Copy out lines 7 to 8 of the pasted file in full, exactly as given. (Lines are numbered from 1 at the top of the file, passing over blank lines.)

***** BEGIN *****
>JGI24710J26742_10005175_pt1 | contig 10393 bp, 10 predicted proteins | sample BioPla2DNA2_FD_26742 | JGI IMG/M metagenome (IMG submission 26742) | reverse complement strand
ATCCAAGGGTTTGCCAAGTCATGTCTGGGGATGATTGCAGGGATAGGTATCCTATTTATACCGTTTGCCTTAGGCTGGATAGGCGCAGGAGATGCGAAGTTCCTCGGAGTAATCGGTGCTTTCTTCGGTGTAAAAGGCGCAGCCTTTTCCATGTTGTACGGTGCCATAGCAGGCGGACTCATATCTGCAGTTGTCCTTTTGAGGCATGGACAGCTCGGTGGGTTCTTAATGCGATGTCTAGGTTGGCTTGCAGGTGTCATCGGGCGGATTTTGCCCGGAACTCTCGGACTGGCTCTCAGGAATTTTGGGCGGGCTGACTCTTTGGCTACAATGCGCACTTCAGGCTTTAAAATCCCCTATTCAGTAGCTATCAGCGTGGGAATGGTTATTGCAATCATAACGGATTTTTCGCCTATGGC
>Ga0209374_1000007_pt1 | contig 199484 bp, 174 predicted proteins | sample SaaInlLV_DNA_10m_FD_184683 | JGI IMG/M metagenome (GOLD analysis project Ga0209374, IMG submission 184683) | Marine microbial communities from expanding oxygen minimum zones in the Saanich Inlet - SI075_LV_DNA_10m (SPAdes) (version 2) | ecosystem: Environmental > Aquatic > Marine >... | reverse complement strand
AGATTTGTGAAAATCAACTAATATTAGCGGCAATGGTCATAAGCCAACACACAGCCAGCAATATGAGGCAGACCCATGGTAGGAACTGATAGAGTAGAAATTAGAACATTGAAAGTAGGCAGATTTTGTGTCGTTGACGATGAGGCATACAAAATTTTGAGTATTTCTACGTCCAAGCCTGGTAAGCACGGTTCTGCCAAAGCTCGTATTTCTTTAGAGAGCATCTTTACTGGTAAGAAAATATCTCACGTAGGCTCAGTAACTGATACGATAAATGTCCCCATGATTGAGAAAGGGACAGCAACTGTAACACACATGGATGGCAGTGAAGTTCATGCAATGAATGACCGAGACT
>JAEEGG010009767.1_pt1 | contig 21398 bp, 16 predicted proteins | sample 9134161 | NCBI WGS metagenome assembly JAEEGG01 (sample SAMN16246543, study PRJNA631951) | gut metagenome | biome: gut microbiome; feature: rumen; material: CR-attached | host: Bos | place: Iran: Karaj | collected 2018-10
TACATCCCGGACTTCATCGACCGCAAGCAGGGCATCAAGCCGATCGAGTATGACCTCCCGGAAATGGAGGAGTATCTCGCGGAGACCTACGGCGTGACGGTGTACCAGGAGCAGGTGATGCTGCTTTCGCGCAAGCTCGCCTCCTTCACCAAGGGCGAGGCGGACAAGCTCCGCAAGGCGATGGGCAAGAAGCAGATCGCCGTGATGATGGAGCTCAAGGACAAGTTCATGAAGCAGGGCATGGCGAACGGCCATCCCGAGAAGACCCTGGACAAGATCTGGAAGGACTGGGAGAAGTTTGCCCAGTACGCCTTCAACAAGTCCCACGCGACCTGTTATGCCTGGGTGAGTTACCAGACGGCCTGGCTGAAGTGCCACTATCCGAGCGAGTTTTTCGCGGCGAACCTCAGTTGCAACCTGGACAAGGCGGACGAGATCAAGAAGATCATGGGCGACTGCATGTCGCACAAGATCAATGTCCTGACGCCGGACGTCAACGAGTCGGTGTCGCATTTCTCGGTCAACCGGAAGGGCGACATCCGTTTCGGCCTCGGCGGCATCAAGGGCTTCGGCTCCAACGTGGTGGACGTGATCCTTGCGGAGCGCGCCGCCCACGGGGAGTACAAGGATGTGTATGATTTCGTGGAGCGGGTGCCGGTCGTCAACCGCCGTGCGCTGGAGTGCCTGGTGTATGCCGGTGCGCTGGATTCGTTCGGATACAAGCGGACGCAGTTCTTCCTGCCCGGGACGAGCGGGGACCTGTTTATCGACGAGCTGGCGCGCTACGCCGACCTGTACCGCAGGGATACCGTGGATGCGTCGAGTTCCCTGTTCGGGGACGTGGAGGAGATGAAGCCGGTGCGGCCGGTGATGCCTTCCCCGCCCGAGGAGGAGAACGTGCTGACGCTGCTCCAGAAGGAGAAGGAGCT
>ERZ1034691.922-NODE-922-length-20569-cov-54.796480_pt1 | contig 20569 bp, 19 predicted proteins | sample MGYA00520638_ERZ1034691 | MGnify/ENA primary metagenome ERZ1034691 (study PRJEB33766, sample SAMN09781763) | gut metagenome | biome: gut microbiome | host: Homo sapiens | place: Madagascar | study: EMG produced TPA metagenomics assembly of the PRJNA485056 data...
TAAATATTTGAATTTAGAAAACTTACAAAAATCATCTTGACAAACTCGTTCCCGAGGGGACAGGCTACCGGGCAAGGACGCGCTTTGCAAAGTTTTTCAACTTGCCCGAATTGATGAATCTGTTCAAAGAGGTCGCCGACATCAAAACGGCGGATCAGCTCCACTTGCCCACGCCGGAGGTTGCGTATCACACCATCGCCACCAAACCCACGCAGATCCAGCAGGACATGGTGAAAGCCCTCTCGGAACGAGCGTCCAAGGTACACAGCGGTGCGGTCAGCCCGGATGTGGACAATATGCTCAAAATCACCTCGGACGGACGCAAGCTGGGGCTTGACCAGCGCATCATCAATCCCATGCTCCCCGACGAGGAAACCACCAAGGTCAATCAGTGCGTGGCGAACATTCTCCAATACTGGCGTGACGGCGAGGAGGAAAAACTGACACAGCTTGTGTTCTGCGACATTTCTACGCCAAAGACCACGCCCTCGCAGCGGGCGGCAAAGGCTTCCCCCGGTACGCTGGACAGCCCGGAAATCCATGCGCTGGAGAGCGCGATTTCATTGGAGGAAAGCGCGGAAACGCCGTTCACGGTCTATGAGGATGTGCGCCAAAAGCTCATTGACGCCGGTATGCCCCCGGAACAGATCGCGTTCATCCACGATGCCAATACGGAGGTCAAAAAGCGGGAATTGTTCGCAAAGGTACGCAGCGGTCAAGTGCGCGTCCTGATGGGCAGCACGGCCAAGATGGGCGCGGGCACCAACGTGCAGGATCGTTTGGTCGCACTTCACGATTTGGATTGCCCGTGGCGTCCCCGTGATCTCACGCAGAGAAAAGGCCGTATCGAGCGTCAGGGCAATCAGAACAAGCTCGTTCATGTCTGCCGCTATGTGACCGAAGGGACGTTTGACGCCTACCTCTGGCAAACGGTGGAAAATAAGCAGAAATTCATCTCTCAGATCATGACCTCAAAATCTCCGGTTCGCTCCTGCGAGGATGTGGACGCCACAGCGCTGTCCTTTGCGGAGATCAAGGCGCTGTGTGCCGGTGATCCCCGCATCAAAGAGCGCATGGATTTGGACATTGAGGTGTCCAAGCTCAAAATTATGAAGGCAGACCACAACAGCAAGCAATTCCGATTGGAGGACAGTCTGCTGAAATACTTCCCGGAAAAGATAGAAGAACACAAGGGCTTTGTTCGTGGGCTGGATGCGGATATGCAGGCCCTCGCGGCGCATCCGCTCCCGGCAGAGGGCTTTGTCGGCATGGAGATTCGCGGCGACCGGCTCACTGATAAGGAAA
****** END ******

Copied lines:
>ERZ1034691.922-NODE-922-length-20569-cov-54.796480_pt1 | contig 20569 bp, 19 predicted proteins | sample MGYA00520638_ERZ1034691 | MGnify/ENA primary metagenome ERZ1034691 (study PRJEB33766, sample SAMN09781763) | gut metagenome | biome: gut microbiome | host: Homo sapiens | place: Madagascar | study: EMG produced TPA metagenomics assembly of the PRJNA485056 data...
TAAATATTTGAATTTAGAAAACTTACAAAAATCATCTTGACAAACTCGTTCCCGAGGGGACAGGCTACCGGGCAAGGACGCGCTTTGCAAAGTTTTTCAACTTGCCCGAATTGATGAATCTGTTCAAAGAGGTCGCCGACATCAAAACGGCGGATCAGCTCCACTTGCCCACGCCGGAGGTTGCGTATCACACCATCGCCACCAAACCCACGCAGATCCAGCAGGACATGGTGAAAGCCCTCTCGGAACGAGCGTCCAAGGTACACAGCGGTGCGGTCAGCCCGGATGTGGACAATATGCTCAAAATCACCTCGGACGGACGCAAGCTGGGGCTTGACCAGCGCATCATCAATCCCATGCTCCCCGACGAGGAAACCACCAAGGTCAATCAGTGCGTGGCGAACATTCTCCAATACTGGCGTGACGGCGAGGAGGAAAAACTGACACAGCTTGTGTTCTGCGACATTTCTACGCCAAAGACCACGCCCTCGCAGCGGGCGGCAAAGGCTTCCCCCGGTACGCTGGACAGCCCGGAAATCCATGCGCTGGAGAGCGCGATTTCATTGGAGGAAAGCGCGGAAACGCCGTTCACGGTCTATGAGGATGTGCGCCAAAAGCTCATTGACGCCGGTATGCCCCCGGAACAGATCGCGTTCATCCACGATGCCAATACGGAGGTCAAAAAGCGGGAATTGTTCGCAAAGGTACGCAGCGGTCAAGTGCGCGTCCTGATGGGCAGCACGGCCAAGATGGGCGCGGGCACCAACGTGCAGGATCGTTTGGTCGCACTTCACGATTTGGATTGCCCGTGGCGTCCCCGTGATCTCACGCAGAGAAAAGGCCGTATCGAGCGTCAGGGCAATCAGAACAAGCTCGTTCATGTCTGCCGCTATGTGACCGAAGGGACGTTTGACGCCTACCTCTGGCAAACGGTGGAAAATAAGCAGAAATTCATCTCTCAGATCATGACCTCAAAATCTCCGGTTCGCTCCTGCGAGGATGTGGACGCCACAGCGCTGTCCTTTGCGGAGATCAAGGCGCTGTGTGCCGGTGATCCCCGCATCAAAGAGCGCATGGATTTGGACATTGAGGTGTCCAAGCTCAAAATTATGAAGGCAGACCACAACAGCAAGCAATTCCGATTGGAGGACAGTCTGCTGAAATACTTCCCGGAAAAGATAGAAGAACACAAGGGCTTTGTTCGTGGGCTGGATGCGGATATGCAGGCCCTCGCGGCGCATCCGCTCCCGGCAGAGGGCTTTGTCGGCATGGAGATTCGCGGCGACCGGCTCACTGATAAGGAAA